Meet John Dikkenberg, captain of HMB Endeavour

John Dikkenberg on board Endeavour.

John Dikkenberg on board Endeavour.

Meet John Dikkenberg, the new captain of HMB Endeavour, replica. John joined the museum about three weeks ago and it’s fantastic to have him on board. We caught up with John to find out more about his experience sailing tall ships and his new role as captain. If you have any questions for John, add them in the comments section of this blog and we’ll have them answered for you.

It’s great to have you on board as the new captain of Endeavour. Can you tell us about your experience at sea and on tall ships?

Most of my experience in tall ships comes from James Craig. I’ve been with that ship for about seven years, and been with her as master for about five years. I’ve been going to sea since the late 60s and in a previous life I was the captain of two Oberon class submarines and a River class destroyer.

Is it difficult to take on the role of master of an 18th century square-rigged ship like Endeavour? What are the main challenges?

All tall ships are a challenge but an 18th century ship is particularly so. HMB Endeavour preceded James Craig by over 100 years and the evolution in square rigged sailing ships during that period is very obvious when you compare them. Endeavour also brings the challenge of combining a museum exhibit with an operational ship. Both are important roles and both bring knowledge and experience to the people visiting and sailing her .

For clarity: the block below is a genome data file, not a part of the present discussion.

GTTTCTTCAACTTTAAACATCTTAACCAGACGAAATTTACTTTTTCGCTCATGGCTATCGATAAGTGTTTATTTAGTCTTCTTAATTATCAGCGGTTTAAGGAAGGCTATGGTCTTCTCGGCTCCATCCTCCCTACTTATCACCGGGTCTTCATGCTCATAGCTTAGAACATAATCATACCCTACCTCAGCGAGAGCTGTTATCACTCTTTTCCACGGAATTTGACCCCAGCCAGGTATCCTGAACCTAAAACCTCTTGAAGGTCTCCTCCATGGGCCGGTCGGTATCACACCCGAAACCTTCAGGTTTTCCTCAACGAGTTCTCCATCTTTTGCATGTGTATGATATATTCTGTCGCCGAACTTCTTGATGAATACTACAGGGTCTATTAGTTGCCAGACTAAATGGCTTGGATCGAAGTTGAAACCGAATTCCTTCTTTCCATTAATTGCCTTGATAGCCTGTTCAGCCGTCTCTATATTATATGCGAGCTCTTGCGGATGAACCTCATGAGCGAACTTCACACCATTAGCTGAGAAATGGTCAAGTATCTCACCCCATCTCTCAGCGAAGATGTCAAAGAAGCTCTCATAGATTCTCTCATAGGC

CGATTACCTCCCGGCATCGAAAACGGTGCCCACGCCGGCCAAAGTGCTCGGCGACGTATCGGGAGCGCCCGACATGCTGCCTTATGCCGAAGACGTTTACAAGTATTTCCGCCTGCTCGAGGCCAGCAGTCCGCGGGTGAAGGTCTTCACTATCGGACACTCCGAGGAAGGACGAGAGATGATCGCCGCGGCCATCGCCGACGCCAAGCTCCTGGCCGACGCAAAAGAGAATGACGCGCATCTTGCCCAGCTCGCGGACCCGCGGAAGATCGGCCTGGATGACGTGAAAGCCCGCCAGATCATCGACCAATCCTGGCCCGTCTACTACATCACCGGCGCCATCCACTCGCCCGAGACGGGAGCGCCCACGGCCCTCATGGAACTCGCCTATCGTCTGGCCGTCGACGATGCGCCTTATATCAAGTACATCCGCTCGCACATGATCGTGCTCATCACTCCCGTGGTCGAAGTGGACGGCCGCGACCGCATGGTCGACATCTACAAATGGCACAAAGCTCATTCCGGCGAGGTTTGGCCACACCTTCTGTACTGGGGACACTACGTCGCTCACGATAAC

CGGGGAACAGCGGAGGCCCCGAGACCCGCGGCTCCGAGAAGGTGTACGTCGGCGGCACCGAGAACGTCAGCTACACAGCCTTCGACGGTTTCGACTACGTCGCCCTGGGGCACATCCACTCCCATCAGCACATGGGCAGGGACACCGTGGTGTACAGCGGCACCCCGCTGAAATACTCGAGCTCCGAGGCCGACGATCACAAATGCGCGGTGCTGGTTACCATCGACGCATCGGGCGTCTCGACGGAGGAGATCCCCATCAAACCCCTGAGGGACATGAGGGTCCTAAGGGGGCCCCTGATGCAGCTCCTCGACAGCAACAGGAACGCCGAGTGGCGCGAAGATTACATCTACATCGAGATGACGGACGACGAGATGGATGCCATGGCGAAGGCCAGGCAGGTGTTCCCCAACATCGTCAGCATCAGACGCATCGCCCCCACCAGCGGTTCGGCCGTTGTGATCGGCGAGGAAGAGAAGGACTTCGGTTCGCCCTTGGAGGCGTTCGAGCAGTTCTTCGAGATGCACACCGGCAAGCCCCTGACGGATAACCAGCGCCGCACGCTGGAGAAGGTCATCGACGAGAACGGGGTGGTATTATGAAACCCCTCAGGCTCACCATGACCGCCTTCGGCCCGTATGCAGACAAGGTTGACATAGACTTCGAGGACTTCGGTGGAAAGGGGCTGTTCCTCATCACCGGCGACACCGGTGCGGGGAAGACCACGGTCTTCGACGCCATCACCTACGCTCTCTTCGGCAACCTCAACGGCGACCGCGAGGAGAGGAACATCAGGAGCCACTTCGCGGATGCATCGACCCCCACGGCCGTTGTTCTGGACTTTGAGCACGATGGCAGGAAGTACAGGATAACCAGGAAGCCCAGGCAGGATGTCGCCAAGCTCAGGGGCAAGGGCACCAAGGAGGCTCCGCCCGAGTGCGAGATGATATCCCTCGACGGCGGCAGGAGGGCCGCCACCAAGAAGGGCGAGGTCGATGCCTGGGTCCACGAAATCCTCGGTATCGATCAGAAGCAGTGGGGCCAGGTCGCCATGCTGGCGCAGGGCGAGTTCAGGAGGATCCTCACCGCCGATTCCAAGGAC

What do you think attracts people from all walks of life to want to sail on ships like Endeavour?

There are a variety of reasons people come to ships like Endeavour. Some just love tall ships, some are trying to replicate the experience of a seagoing or migrating ancestor and some are looking for adventure. For everyone, sailing an 18th century sailing ship in the 21st century is a rare privilege and I’ve never met anyone who doesn’t enjoy and treasure it.

What are some of the unusual things you have witnessed at sea?

Seeing my old ship, Torrens, sunk as a target after a torpedo trial. In terms of natural phenomena, the whale migration off the Australian east coast every year.

What are you looking forward to the most as the captain of Endeavour?

Sailing one of the world’s finest tall ships, working with a skilled and dedicated crew and introducing people to the fun and adventure of square rig sailing.

Want to sail with us? Applications are now open to voyage with Endeavour in September/October during the Royal Australian Navy centenary International Fleet Review celebrations.

3 thoughts on “Meet John Dikkenberg, captain of HMB Endeavour

  1. Congrats Dikkers! Seems an age ago since I followed you on the RNSC Jan ’82 but have followed your career with interest over the intervening years. I departed pussers Aug ’88 with a variety of maritime-related positions & intermittent RANR time till ’02. Am now retired back in Cairns & hope to catch you when you’re next in the far north. I still hear from
    Sprats & Stu P intermittently. I was at the Maritime Museum 2 May. Mick & took photos of mytook photos of myparents

  2. Pingback: Day 3: A Voyage on Endeavour | Australian National Maritime Museum

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